At a directions hearing at the end of March, the Court confirmed that any charity or good cause that considers they wish to be heard on this matter have until April 23 to serve evidence and anyone wishing to be heard at court has until May 1 to serve notice to be joined to the proceedings. Evidence should be shared with the Charity Commission
, which will present it to court.
site was suspended in July 2013 by the Interim Manager,
appointed to run the Dove Trust,
as part of a Charity Commission investigation. The regulator is investigating serious concerns about the charity’s governance and management. That investigation is ongoing.
Norfolk-based charities listed on the Charitygiving.co.uk website included Oak Grove Trust, The Mancroft Advice Project, Bryan Gunn’s Appeal, Families House
and Voice for Change
as well as national faith charities such as Christians Against Poverty, Youth2000
and Make Poverty History.
In December, the Charity Commission asked the court to decide how the Interim Manager can lawfully distribute funds to those owed money by the charity; there are several approaches that could be taken in distributing these funds. The purpose of the hearing was to clarify the options to be considered and to fix a date for the hearing to take place.
, Chief Legal Adviser and Head of Legal Services at the Charity Commission, said: "I welcome this decision to give charities the opportunity to present their evidence to the court. We do not expect that all charities affected will wish to present evidence, but we know that some charities affected do have coherent legal arguments or evidence to support a certain approach to distributing the funds. I am confident that the substantive case will be heard soon, so that the available funds are distributed as early as possible.”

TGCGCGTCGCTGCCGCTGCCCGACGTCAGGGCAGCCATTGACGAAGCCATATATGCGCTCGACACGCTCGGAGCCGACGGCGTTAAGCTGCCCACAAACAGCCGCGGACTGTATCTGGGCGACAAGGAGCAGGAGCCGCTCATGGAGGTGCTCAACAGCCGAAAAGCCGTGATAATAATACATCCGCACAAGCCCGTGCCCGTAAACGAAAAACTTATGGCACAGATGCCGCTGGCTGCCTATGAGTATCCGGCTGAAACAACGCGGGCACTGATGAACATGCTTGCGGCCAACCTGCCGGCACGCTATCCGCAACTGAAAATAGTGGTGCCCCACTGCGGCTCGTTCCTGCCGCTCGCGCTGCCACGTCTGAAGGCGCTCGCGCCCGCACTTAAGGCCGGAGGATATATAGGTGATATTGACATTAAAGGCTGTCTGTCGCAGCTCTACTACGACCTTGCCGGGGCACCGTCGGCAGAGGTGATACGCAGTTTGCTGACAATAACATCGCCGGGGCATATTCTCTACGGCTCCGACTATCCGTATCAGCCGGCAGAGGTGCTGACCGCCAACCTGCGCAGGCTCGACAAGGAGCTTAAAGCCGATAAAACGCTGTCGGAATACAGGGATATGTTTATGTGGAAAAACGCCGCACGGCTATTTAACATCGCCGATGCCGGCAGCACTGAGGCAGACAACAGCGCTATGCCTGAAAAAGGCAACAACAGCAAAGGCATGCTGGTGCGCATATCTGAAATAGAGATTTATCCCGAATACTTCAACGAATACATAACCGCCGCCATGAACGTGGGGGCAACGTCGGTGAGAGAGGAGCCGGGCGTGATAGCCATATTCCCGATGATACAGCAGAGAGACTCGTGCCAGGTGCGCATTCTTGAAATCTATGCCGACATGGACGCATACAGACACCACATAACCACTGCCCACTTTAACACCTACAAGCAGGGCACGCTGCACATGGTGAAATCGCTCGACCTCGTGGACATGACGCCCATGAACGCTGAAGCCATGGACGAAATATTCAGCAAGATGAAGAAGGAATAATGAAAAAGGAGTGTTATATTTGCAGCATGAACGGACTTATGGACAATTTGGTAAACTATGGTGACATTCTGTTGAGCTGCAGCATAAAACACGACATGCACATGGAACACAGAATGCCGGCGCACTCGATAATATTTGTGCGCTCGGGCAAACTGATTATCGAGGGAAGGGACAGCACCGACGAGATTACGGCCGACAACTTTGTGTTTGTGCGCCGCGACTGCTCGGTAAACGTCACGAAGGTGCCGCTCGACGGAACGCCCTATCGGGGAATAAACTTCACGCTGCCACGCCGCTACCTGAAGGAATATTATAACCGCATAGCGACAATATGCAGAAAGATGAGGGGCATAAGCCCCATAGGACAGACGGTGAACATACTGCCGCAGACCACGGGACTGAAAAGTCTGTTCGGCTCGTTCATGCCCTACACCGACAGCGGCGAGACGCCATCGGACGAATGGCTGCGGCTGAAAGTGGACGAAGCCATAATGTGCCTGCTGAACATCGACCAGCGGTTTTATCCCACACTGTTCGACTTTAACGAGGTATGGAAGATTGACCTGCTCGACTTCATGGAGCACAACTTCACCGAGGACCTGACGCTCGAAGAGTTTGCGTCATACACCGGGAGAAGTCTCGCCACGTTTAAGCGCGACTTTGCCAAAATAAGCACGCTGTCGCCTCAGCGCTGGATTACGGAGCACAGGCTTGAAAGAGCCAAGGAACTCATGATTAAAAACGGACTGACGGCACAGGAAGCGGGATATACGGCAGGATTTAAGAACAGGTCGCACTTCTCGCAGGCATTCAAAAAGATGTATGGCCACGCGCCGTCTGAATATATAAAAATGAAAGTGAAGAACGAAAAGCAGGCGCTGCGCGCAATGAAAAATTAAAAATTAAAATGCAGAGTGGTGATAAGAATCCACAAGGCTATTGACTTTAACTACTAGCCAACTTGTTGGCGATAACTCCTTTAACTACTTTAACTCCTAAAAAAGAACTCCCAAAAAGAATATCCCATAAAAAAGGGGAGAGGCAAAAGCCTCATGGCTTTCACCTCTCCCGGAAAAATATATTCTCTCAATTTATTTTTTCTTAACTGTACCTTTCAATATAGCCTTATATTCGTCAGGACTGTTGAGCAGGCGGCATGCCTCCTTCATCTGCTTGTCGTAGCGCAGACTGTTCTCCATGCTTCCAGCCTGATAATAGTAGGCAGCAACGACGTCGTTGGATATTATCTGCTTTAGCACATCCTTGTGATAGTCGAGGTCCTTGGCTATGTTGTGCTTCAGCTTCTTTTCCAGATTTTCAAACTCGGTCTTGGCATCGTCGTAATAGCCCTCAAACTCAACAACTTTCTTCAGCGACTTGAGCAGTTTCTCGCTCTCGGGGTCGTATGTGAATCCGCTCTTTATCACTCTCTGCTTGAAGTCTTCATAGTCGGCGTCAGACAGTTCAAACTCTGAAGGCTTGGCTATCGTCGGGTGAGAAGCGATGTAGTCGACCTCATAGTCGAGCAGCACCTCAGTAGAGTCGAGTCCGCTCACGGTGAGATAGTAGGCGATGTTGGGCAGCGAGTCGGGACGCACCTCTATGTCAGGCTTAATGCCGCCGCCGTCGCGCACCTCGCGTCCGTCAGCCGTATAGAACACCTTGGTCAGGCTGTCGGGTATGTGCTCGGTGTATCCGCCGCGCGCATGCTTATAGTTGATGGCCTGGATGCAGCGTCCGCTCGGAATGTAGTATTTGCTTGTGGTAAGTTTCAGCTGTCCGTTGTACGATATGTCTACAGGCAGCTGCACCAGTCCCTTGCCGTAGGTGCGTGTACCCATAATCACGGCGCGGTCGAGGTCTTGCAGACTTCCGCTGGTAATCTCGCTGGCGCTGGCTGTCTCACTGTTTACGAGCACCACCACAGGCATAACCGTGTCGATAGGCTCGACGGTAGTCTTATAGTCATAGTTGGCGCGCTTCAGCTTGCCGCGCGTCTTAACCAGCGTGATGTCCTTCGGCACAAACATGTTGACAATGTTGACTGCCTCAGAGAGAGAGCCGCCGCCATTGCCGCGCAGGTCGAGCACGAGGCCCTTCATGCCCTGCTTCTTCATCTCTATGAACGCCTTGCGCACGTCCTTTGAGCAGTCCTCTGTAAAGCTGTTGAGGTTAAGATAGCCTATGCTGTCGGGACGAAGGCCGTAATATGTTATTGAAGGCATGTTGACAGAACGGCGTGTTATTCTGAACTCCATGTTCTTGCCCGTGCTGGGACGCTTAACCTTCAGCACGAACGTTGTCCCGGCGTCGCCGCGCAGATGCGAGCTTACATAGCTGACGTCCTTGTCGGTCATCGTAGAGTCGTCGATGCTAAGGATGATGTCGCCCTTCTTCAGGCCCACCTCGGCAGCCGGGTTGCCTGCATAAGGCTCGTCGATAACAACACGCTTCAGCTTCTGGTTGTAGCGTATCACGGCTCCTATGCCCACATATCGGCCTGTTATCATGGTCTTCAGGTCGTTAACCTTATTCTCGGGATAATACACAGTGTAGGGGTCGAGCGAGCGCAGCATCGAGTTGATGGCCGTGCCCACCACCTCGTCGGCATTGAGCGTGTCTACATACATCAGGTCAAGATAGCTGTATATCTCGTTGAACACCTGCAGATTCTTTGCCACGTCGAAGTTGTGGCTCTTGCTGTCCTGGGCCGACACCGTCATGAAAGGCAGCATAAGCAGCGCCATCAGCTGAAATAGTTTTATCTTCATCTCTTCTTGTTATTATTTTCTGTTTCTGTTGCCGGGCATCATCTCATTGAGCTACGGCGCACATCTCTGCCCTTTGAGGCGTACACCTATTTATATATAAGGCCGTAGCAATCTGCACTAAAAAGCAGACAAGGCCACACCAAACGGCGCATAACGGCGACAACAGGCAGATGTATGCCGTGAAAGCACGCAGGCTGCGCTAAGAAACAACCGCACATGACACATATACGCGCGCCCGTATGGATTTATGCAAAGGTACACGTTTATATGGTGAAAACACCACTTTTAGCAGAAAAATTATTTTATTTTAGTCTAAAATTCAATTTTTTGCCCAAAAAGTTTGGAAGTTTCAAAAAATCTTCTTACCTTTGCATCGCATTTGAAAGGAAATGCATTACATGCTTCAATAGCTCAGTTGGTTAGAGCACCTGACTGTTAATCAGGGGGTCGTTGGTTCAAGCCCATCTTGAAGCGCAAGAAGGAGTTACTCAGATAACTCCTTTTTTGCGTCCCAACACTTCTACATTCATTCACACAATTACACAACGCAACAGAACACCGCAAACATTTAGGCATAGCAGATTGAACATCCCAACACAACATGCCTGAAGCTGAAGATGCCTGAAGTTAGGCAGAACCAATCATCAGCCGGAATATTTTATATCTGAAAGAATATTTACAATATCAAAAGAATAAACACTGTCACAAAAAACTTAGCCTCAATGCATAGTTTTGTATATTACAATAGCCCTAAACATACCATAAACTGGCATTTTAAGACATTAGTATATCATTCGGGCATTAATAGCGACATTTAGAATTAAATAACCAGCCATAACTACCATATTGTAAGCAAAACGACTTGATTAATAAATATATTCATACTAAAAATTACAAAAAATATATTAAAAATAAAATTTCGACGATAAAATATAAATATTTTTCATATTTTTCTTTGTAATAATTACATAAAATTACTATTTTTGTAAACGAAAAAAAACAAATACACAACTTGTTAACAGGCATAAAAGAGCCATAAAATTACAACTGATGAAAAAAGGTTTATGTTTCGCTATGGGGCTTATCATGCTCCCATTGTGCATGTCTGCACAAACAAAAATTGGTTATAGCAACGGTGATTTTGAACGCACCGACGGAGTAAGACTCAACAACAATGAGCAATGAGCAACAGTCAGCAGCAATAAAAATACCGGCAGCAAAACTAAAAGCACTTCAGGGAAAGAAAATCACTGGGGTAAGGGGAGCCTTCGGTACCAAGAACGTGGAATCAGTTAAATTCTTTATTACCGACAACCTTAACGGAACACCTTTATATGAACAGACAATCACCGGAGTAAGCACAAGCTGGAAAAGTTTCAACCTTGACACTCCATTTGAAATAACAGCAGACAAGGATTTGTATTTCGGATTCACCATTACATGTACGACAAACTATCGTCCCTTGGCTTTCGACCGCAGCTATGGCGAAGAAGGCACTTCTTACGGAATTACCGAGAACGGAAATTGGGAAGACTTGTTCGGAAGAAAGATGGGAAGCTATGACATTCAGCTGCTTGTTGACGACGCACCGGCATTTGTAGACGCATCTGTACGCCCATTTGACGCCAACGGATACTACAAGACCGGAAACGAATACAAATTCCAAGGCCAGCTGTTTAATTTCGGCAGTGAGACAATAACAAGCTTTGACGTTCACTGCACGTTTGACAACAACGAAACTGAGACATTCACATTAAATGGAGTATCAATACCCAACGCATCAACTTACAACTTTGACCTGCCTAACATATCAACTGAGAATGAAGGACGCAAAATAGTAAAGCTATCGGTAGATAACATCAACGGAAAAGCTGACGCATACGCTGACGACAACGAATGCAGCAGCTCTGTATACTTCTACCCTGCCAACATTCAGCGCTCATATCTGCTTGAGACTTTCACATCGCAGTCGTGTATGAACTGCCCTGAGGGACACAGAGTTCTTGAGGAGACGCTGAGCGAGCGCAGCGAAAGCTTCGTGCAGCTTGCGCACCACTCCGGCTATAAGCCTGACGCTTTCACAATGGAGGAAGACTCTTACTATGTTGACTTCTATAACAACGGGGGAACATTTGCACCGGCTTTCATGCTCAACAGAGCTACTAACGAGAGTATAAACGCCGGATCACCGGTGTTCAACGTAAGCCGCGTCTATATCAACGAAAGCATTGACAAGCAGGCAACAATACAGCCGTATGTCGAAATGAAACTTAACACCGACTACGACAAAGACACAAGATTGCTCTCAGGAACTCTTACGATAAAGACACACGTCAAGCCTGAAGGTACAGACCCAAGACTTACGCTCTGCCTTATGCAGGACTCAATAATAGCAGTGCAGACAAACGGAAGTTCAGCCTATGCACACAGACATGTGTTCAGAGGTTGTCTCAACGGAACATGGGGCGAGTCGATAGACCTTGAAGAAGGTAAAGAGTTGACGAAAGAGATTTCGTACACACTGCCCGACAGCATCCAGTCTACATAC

In December, the Commission announced that the Interim Manager has concluded that there is, at present, around £500,000 available for an initial distribution to over 1,800 charities and good causes owed around £2.2m by the Dove Trust. The Commission has been advised that, given the complexity of the charity and trust law issues involved, the court must decide on the fairest and most equitable approach to distributing currently available funds.
Read our previous article on this topic